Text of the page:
A food recall occurs when there is reason to believe that a food may cause consumers to become ill. A food manufacturer or distributor initiates the recall to take foods off the market. In some situations, food recalls are requested by government agencies (USDA or FDA).
Some reasons for recalling food include:
-Discovery of an organism in a product which may make consumers sick
-Discovery of a potential allergen in a product
-Mislabeling or misbranding of food. For example, a food may contain an allergen, such as nuts or eggs, but those ingredients do not appear on the label.
Recalls are actions taken by a firm to remove a product from the market. Recalls may be conducted on a firm's own initiative, by FDA request, or by FDA order under statutory authority.
Learn the different types of recalls used by the FDA:
Class I recall: a situation in which there is a reasonable probability that the use of or exposure to a violative product will cause serious adverse health consequences or death.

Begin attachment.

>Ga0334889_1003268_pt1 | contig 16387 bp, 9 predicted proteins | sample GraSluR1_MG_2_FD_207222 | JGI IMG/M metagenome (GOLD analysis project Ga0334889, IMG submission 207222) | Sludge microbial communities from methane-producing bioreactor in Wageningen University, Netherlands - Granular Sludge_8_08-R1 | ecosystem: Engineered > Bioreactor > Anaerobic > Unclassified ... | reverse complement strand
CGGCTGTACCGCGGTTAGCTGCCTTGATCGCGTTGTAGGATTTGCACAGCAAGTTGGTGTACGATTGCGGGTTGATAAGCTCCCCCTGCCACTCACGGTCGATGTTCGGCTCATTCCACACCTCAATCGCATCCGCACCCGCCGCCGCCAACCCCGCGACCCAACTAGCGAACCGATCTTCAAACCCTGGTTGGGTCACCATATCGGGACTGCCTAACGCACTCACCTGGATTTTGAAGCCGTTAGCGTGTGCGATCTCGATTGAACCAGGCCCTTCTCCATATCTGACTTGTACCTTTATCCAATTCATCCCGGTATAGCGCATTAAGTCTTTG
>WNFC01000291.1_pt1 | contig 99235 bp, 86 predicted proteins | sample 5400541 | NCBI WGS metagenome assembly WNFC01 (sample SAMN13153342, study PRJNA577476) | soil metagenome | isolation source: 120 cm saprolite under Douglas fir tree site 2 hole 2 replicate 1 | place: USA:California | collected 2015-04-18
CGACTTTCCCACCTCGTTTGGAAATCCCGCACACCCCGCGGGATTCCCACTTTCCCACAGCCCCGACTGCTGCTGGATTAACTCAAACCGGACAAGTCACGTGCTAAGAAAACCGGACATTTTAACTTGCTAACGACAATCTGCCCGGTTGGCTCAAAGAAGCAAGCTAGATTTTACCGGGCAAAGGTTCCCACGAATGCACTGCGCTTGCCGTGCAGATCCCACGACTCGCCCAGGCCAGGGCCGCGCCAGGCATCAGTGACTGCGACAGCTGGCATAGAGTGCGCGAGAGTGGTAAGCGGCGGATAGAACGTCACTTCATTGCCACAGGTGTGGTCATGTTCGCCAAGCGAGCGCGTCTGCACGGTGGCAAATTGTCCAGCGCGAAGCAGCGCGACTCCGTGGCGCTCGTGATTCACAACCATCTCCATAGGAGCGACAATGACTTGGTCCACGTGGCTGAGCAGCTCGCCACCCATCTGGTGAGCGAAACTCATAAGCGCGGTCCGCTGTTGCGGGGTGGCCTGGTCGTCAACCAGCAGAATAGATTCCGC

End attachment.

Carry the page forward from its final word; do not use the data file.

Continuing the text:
Class II recall: a situation in which use of or exposure to a violative product may cause temporary or medically reversible adverse health consequences or where the probability of serious adverse health consequences is remote.
Class III recall: a situation in which use of or exposure to a violative product is not likely to cause adverse health consequences.
Market withdrawal: occurs when a product has a minor violation that would not be subject to FDA legal action. The firm removes the product from the market or corrects the violation. For example, a product removed from the market due to tampering, without evidence of manufacturing or distribution problems, would be a market withdrawal.
Medical device safety alert: issued in situations where a medical device may present an unreasonable risk of substantial harm. In some case, these situations also are considered recalls.